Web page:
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Enfield (Massachusetts, United States) (search for this): article 5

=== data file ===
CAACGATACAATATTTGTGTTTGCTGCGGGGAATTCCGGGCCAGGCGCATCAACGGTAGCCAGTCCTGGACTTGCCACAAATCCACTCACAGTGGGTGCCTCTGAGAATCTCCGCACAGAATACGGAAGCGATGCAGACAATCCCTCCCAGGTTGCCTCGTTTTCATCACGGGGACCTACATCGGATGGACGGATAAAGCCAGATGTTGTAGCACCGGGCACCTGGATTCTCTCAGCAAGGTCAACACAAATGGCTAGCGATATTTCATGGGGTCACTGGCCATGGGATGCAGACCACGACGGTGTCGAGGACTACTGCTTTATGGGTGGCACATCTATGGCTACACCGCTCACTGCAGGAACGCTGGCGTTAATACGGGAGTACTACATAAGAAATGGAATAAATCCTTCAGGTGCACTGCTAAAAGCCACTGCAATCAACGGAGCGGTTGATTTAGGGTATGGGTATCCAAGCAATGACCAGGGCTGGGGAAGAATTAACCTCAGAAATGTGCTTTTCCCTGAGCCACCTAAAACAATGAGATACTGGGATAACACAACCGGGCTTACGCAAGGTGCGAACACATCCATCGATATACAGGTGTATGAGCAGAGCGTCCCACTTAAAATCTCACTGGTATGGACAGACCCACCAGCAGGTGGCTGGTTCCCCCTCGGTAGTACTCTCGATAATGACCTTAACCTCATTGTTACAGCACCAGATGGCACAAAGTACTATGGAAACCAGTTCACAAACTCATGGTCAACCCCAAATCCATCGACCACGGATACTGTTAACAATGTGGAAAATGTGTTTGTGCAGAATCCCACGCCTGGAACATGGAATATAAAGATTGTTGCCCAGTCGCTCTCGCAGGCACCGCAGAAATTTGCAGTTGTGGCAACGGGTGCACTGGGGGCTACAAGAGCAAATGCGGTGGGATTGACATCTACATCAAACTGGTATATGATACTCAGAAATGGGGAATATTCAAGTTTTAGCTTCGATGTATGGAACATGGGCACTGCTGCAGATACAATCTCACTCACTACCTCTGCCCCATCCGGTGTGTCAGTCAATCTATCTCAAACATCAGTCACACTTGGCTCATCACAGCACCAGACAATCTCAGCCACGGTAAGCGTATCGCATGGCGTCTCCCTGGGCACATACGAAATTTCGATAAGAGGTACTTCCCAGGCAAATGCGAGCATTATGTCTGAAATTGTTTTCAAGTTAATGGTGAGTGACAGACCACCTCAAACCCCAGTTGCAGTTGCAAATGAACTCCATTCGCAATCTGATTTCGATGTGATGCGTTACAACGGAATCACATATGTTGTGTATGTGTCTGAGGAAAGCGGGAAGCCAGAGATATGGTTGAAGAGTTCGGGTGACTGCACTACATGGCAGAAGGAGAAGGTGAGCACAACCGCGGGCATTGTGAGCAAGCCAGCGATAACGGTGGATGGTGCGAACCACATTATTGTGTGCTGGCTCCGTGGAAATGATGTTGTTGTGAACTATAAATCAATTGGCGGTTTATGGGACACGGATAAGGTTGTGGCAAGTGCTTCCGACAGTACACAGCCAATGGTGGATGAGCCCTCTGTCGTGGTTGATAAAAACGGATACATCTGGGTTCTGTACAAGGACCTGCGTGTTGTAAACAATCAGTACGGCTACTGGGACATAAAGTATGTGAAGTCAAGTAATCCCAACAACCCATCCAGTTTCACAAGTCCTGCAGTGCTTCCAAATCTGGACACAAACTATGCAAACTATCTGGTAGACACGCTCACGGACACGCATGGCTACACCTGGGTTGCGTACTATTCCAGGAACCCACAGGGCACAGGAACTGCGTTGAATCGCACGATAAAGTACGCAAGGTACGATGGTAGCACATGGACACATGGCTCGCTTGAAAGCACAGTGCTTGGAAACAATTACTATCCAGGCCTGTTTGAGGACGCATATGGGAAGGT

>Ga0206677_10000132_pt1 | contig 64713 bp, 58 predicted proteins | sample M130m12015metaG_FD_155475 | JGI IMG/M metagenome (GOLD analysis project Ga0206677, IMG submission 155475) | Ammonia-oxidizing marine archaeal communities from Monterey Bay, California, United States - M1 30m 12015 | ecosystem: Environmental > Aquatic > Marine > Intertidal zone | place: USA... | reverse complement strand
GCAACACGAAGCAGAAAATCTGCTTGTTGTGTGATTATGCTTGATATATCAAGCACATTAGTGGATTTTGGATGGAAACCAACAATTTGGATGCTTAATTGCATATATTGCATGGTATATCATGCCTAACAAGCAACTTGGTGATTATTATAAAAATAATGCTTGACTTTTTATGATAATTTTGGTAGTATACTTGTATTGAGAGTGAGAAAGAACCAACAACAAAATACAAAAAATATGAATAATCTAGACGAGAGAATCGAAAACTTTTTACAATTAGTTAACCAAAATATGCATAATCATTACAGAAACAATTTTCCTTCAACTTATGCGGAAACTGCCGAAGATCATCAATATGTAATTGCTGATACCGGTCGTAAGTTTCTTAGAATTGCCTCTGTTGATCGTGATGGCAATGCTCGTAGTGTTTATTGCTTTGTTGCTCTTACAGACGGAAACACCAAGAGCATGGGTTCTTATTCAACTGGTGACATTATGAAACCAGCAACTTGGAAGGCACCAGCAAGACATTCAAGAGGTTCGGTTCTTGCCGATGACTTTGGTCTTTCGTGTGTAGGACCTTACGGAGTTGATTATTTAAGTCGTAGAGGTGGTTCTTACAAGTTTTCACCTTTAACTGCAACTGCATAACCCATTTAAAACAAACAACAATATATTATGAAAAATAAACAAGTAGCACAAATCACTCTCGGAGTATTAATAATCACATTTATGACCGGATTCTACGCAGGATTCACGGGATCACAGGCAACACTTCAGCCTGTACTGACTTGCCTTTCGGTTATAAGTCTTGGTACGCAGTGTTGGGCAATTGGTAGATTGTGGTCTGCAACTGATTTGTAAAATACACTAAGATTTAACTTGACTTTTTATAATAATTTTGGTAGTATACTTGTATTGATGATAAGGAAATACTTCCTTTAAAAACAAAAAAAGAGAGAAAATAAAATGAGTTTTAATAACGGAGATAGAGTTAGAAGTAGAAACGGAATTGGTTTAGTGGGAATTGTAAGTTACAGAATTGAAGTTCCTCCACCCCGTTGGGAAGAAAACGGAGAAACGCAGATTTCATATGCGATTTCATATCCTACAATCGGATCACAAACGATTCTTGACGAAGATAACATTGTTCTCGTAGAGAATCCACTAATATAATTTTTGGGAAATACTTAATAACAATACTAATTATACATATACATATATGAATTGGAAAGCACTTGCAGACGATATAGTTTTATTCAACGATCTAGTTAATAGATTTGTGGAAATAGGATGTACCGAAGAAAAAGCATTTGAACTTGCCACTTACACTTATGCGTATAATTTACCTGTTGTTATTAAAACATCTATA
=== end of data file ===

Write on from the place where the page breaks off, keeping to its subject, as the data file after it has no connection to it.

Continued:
nd the clattering din of five thousand sabre-sheaths, and the glitter of as many keen blades in the air, has a terrifying effect, which it will not do to scout at when we remember how the rebels scared our regiments often in the beginning of the war with their mere yelling. "Again, the rebel cavalry has become a mongrel of organization — half cavalry, half infantry — which performs well the functions of neither. Instead of the light carbine used by our men, they carry the long, heavy Enfield or Springfield rifle of the infantry. They are more properly mounted infantry, using their horses only to transport them to the battle ground, but dismounting to fight. Bearing two characters, they are at home and confident in neither one. Their revolvers give them no superiority till they come to close quarters, and then they are overmatched by the quick and deadly sabre. "The last, and by far the most efficient, cause of the superiority of our cavalry is found in the that most of